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Culture, Gender, Justice System, Media, Media Bias, Public Health, Social Justice, Society, Women's Health, Women's Rights

5 Harmful Myths About Sexual Assault

Sexual Assault Myths vs facts

April is Sexual Assault Awareness Month, a time devoted to raising awareness and educating people on how to prevent sexual assault. Unfortunately, there are many myths and misconceptions about sexual assault in our society – most of which blame the victim/survivor. Myths prevent survivors from getting the help they need, and rarely hold the perpetrator accountable for his/her actions. The best way to confront these harmful myths when you hear one is honestly. And to do that, you have to know the facts.

Here’s a look at five myths and realities about sexual assault:

Myth: Sexual assault is the result of overwhelming sexual urges.

Reality: Sexual assault is an act of violence centered around asserting control over another person and taking away their power. It is not an act of impulsive, uncontrollable passion or sexual urges, and it is certainly not the result of unfulfilled sexual urges. In fact, research shows that the majority of sexual assaults are premeditated, and studies with convicted offenders reveal that “unconscious motives leading to rape appear related to issues of control, power, and dominance” — not the pursuit of sex. Attributing sexual assault to male sexual urges is offensive to the majority of men and serves only to excuse those men who rape instead of holding them accountable for their actions.

Myth: You can tell if a woman is really sexually assaulted by the way she acts.

Reality: Just like with other types of trauma, there is no one way to act and feel after a sexual assault. According to a report by the National District Attorneys Association, victims may display a variety of “different psychological (e.g., depression, anger, or anxiety) and behavioral responses (e.g., not fighting back during a rape, continuing to date an assailant, or not reporting the sexual assault until months later) … that appear ‘counterintuitive’ to the general public.” But these reactions only seem counterintuitive because of widespread misperceptions about how victims “should” act. In reality, how a woman responds after a sexual assault can be influenced by factors such as her cultural background, whether she knows her attacker or not, her support system, how she views her experience, etc. Just because a woman does not feel or act a certain way does not mean that her experience of sexual assault was not legitimate.

Myth: It wasn’t sexual assault if the victim didn’t fight back.

Reality: There is a biological reason that some sexual assault victims do not physically resist or fight back against their attacker. According to Dr. Rebecca Campbell, a professor of psychology at Michigan State University, an estimated 50 percent of victims experience a physiological phenomenon known as “tonic immobility” — often referred to as “rape-induced paralysis” — that makes it physically impossible to fight back. “It is an autonomic response, meaning that it’s uncontrollable,” Dr. Campbell explained during a 2012 seminar at the National Institute of Justice. “This is not something a victim decides to do. It is a mammalian response. It is evolutionarily wired into us to protect the survival of the organism. […] Behaviorally, it is marked by increased breathing, eye closure, but the most marked characteristic of tonic immobility is muscular paralysis. A victim in a state of tonic immobility cannot move. She cannot move her hands. She cannot move her arms. She cannot move her legs. She cannot move her torso. She cannot move her head. She is paralyzed in that state of incredible fear.” Victims who experience this phenomenon are often afraid of how it’s going to be perceived by others, said Dr. Campbell, “so they’re very reluctant to seek help. And when they do come help, it’s always there in the back of their mind. They are dreading that question ‘What did you do?'”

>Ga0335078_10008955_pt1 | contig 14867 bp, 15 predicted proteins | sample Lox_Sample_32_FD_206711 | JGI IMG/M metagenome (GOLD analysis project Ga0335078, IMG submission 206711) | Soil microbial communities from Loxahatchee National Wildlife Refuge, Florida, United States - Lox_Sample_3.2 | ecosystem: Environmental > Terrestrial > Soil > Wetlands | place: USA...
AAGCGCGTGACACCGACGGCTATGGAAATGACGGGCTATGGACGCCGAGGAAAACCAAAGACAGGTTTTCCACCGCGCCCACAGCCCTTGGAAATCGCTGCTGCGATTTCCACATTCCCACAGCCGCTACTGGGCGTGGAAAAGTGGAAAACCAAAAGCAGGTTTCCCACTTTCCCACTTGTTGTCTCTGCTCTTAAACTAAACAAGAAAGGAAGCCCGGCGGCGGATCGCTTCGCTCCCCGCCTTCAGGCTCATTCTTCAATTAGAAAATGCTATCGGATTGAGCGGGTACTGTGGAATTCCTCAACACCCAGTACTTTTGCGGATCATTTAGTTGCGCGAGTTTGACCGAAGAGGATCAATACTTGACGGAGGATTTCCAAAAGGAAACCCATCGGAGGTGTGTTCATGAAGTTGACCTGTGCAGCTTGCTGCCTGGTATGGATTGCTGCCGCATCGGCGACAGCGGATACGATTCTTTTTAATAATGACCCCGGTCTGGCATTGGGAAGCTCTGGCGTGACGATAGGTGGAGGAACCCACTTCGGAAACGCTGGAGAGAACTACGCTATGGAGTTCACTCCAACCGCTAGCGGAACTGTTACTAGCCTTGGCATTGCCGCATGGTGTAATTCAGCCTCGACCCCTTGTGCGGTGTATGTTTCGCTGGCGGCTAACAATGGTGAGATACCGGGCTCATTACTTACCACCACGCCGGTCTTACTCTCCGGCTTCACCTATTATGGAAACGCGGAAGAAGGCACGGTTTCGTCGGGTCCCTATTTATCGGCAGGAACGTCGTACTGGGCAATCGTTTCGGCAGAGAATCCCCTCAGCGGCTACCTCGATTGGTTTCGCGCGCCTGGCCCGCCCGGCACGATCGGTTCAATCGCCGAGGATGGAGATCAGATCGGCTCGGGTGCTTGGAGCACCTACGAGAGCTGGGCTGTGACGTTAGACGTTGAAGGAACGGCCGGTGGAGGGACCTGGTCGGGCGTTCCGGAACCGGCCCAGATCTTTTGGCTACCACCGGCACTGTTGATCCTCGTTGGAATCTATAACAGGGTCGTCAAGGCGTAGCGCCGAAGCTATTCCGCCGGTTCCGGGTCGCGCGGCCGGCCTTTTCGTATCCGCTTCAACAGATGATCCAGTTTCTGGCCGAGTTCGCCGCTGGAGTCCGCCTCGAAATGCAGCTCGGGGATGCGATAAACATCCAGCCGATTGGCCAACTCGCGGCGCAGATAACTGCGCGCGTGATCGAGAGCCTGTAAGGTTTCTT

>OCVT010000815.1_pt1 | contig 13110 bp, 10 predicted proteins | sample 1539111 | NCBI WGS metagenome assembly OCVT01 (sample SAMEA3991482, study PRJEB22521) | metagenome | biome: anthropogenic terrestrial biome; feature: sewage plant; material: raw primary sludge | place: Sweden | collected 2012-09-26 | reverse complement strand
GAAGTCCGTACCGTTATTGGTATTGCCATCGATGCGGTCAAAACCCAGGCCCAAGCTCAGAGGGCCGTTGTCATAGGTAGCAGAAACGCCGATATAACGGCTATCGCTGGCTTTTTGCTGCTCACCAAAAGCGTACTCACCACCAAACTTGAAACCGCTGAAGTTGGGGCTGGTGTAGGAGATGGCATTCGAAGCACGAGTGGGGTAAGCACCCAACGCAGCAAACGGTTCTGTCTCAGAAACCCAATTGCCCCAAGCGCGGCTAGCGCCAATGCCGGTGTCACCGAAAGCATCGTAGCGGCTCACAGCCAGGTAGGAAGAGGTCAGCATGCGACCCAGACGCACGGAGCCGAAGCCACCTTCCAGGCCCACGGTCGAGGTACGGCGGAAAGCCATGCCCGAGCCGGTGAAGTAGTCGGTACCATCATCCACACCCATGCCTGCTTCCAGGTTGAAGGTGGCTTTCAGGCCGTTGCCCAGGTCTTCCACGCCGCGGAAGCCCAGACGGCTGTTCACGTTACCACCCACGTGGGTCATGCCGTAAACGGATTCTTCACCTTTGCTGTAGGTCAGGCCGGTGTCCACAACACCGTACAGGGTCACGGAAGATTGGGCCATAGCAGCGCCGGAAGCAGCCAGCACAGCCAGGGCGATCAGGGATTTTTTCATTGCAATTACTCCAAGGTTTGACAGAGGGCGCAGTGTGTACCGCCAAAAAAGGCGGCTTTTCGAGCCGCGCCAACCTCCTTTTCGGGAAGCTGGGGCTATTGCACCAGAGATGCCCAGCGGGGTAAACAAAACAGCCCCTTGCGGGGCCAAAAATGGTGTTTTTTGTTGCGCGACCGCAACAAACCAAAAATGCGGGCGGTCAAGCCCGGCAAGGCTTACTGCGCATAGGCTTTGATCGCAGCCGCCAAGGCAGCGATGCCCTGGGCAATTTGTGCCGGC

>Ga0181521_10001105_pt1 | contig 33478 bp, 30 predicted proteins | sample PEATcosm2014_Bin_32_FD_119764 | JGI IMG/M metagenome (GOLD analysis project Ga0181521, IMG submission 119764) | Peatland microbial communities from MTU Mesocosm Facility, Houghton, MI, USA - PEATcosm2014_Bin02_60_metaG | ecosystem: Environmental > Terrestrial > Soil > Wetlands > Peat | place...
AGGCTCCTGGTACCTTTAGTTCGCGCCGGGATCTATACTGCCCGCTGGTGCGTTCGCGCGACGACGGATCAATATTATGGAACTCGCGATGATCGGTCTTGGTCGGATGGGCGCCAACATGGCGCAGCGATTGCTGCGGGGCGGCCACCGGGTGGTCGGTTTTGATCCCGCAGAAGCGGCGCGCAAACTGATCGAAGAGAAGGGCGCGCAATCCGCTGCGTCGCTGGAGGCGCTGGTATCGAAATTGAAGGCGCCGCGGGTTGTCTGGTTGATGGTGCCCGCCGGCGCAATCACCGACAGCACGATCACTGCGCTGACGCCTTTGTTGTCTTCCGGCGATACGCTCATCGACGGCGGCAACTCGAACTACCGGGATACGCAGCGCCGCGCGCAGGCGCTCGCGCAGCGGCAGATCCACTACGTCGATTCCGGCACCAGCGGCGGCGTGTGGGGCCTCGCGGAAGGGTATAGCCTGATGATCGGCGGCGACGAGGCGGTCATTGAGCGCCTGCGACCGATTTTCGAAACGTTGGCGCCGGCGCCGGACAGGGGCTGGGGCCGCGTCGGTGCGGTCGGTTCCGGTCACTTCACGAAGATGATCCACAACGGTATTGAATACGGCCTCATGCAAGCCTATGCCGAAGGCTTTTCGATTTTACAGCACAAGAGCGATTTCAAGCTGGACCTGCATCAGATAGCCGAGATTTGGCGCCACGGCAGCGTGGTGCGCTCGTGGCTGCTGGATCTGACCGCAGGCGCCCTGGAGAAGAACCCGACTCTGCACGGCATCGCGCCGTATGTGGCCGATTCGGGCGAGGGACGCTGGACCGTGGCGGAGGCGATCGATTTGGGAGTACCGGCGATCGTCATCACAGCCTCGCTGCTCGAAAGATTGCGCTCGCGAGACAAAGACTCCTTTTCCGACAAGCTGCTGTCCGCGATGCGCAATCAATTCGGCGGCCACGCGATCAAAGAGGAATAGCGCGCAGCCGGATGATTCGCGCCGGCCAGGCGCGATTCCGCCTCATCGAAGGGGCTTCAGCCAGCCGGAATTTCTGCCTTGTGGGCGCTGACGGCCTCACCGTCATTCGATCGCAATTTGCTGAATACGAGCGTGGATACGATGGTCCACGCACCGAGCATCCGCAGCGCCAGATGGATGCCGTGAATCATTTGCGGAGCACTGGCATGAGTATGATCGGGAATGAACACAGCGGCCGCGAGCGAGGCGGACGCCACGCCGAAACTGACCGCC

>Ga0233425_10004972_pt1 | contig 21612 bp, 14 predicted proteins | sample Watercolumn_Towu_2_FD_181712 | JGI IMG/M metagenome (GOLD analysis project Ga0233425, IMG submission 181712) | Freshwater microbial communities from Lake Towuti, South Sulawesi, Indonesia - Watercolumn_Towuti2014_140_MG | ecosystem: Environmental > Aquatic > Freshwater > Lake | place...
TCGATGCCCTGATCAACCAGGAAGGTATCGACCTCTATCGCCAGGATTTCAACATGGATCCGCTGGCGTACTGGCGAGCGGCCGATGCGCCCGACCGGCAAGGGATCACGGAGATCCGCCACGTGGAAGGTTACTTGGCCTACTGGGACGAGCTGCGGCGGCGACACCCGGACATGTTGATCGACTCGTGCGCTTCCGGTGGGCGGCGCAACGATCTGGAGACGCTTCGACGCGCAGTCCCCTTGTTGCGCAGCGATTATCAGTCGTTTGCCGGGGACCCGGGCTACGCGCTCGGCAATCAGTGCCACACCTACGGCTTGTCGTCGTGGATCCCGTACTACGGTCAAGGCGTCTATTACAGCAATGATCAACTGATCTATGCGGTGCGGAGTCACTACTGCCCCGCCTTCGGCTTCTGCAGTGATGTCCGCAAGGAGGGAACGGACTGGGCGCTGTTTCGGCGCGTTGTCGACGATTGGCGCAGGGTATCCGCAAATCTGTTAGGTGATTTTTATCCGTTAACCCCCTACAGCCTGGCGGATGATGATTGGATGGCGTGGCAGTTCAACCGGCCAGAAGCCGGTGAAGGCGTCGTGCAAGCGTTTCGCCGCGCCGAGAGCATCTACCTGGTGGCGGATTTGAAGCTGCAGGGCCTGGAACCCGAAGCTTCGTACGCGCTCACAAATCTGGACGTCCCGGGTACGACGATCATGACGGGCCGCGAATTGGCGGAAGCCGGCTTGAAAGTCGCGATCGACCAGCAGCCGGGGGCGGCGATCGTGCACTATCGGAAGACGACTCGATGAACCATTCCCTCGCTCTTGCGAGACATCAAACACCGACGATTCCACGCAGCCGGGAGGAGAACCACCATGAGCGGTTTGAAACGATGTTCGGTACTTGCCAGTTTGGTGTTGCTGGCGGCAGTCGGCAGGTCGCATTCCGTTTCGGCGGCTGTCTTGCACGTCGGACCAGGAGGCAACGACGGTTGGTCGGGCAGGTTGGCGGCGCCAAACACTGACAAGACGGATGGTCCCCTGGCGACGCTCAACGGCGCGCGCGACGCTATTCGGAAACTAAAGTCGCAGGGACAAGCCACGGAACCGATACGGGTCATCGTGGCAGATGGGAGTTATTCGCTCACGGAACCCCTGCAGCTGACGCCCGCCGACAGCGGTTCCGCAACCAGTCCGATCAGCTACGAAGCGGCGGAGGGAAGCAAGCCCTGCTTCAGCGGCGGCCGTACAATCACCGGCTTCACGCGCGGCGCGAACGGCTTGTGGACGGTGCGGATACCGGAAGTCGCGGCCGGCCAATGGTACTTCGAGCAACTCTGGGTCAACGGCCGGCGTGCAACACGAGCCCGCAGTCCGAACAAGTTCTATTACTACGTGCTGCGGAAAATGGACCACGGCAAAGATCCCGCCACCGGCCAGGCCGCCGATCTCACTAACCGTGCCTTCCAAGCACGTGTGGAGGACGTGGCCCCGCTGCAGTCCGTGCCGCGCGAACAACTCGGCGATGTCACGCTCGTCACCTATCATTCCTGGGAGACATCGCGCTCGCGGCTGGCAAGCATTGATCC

Myth: False reports of sexual assault are common.

Reality: False reports of sexual assault are dramatically overestimated. Research led by Dr. David Lisak, considered one of the foremost experts on college sexual assault, concluded the number of false rape reports to be less than 8 percent. This is similar to rates of false reports for other crimes.In another analysis, researchers at the National Center for the Prosecution of Violence Against Women put the figure somewhere between 2 and 8 percent. Similarly, a report by the Crown Prosecution Service in the United Kingdom estimated that the prevalence of  false rape reports is under 6 percent. Furthermore, experts say the percentage of false rape reports is likely even lower than these totals, considering how underreported sexual violence is in the U.S. Despite their statistical rarity, false reports are a common trope in fiction (see Of Mice and Men, To Kill a Mockingbird, numerous TV shows such as Law and Order) and receive significant media attention: the UK tabloid The Daily Mail used the words ‘cries rape’ in 54 headlines in 2012.

Myth: Women can’t be sexually assaulted by their boyfriends or husbands

Reality: Marital rape has been illegal in every state and the District of Columbia since 1993, but many people still do not recognize it as a crime. In reality, sexual assault occurs anytime you engage in sexual activity without someone’s consent. Legally, just because you have been dating someone for a long time does not mean you have the right to have sex with them, or that he/she should agree to have sex with you — even within a marital relationship, each partner must give consent each time sexual relations occur.

 

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